e-Sports growing pains

Quick non-MMO note for today. Recently Riot wanted to ban their professional players from showing/playing competing games on their streams. After some uproar, they have backed away from this somewhat.

e-Sports are still in their infancy right now, but I believe they have a solid future. The last LoL championship was not only highly viewed, but also well produced and overall interesting to watch. As the sport matures, issues like the one above will come up.

And let’s make no mistake about it; what Riot initially proposed is pretty standard stuff in sports. When you sign a contract, that contract often limits you in many ways. Most professional sports players for instance can’t engage in ‘high risk’ activities like skydiving, or other professional sports (unless the contract is specifically modified, which has been the case in the past).

Professional sports are, first and foremost, a business, and in business you protect your assets and the business itself. Riot isn’t in the business of giving other games/companies free advertising off the players they pay to play their game. I would not be surprised if down the road, this issue is revisited and ultimately the ban comes back.

About SynCaine

Former hardcore raider turned casual gamer.
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7 Responses to e-Sports growing pains

  1. Igolbug OWE says:

    I recently started playing some LoL instead of Dota2 because both of my brothers play it. With how long those loading times are that would suck to not be able to play something during them.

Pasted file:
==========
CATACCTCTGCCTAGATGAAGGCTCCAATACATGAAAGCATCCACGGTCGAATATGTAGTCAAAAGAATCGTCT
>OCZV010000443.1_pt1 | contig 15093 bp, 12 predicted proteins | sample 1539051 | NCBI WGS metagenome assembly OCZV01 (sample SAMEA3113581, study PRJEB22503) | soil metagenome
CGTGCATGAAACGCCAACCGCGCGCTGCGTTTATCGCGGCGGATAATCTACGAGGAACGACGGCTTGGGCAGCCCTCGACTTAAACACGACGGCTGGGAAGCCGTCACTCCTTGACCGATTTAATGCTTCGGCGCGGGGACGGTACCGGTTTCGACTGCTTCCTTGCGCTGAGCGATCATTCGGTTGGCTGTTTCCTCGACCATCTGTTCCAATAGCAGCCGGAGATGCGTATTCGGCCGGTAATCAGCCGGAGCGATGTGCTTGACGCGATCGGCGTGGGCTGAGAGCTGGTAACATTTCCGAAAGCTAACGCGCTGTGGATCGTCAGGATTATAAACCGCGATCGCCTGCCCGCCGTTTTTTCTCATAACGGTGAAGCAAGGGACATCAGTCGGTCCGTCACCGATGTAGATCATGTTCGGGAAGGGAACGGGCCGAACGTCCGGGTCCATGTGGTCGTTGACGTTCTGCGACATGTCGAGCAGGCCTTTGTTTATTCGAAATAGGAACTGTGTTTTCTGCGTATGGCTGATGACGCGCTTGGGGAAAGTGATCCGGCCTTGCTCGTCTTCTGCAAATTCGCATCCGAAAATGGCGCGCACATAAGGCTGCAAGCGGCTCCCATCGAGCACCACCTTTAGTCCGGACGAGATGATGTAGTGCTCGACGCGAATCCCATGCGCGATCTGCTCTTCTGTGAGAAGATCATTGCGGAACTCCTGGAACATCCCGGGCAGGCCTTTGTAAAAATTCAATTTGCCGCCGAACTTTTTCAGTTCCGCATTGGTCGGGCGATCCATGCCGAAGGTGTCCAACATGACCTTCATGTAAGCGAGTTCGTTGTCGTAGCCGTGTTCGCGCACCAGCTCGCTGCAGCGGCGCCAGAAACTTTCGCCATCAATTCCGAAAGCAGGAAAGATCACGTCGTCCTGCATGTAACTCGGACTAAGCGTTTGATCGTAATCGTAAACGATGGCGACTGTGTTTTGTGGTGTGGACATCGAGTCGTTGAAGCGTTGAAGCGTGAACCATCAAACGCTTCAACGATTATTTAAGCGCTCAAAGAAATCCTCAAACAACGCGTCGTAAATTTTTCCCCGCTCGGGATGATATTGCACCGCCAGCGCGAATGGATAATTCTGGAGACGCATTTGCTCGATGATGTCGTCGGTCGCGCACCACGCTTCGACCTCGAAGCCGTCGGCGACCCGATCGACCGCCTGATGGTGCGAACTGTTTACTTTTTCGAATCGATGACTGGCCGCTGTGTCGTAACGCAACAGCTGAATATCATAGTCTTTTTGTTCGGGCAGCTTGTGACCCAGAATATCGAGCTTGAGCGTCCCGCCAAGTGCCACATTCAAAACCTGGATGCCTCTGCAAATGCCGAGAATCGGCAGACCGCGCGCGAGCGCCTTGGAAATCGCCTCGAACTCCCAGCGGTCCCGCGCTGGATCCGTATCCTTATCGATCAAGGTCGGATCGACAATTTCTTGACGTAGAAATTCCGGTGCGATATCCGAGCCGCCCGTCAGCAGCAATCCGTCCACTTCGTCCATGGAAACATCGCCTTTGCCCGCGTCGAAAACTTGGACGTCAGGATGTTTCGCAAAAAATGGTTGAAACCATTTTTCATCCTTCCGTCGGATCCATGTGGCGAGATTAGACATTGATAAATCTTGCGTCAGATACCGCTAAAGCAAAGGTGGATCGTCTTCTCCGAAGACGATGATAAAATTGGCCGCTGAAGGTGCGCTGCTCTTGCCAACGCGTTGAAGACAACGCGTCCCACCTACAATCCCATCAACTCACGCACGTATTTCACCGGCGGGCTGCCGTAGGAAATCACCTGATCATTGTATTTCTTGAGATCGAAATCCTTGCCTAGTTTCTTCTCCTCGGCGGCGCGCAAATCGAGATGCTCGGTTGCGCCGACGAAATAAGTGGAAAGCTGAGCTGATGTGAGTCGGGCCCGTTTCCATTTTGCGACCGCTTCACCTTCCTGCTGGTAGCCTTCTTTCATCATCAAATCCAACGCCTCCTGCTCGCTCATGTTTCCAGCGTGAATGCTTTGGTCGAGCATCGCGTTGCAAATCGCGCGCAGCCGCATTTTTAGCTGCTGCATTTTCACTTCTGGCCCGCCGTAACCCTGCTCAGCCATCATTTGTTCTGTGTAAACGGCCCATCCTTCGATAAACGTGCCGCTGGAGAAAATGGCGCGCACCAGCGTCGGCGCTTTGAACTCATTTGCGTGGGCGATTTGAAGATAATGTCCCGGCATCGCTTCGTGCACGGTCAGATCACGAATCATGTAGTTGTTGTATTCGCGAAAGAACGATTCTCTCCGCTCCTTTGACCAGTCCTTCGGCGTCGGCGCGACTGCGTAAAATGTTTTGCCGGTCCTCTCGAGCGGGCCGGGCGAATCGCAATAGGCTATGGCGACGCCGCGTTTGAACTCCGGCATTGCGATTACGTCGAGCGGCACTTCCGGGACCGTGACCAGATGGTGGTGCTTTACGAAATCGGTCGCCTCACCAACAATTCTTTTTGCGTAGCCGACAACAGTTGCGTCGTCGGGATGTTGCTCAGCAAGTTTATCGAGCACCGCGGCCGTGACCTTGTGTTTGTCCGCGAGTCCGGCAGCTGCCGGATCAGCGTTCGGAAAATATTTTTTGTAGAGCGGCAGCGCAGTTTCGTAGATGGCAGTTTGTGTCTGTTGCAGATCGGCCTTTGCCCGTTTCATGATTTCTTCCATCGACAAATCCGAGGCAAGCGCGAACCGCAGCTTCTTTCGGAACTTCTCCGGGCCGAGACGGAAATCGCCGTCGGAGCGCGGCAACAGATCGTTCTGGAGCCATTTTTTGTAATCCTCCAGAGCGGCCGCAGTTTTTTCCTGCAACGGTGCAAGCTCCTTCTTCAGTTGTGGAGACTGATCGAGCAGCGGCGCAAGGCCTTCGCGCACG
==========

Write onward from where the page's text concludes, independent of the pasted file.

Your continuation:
• SynCaine says:

      I too enjoy playing online games with others, especially when they elect to play via their calculator watch. (Long load times should be a bannable offense, or at least give me the option to play only with people who posses a 486+ machine)

  2. Matt says:

    Riot isn’t in the business of giving other games/companies free advertising off the players they pay to play their game.

    No, but the original agreement banned all streaming, not just streaming during game time, on an official Riot streaming service, or as part of a advertising deal with another company. Not to mention that it is pretty ridiculous to consider e.g. Warcraft 2 a competitor of LoL. It was way too much and they shouldn’t have been surprised at the backlash. The update to the contract is more precise and sensible with respect to Riot’s actual interests.

    I do agree generally though that people who want to be paid to play video games may as well get used to this kind of thing.

  3. Marty Runyon says:

    I thought that Riot’s after-the-fact explanation about trying to stop other companies from paying LoL to stream other games was quite on point. They certainly overreached trying to stop that, but they were in the right trying to prevent that from happening.

  4. A concerned Minmatar says:

    eSports is not in its infancy right now, if anything its still playing catchup from 2005-2007. For example, the final of the SKY proleague in 2005 had a live audience of 120 000 (according to Wikipedia). Much like the launch of WoW, I think it’s unlikely that anybody will ever replicate the perfect storm that resulted in Korean Starcraft at its peak.

  5. Darwin says:

    Valve also asks what are your top 5 dota 1 characters you like to
    play. Learning skill shot skills is the most important part of playing Ahri.
    What assists is the number of weapons and strategy, which is often, got making use of riots.

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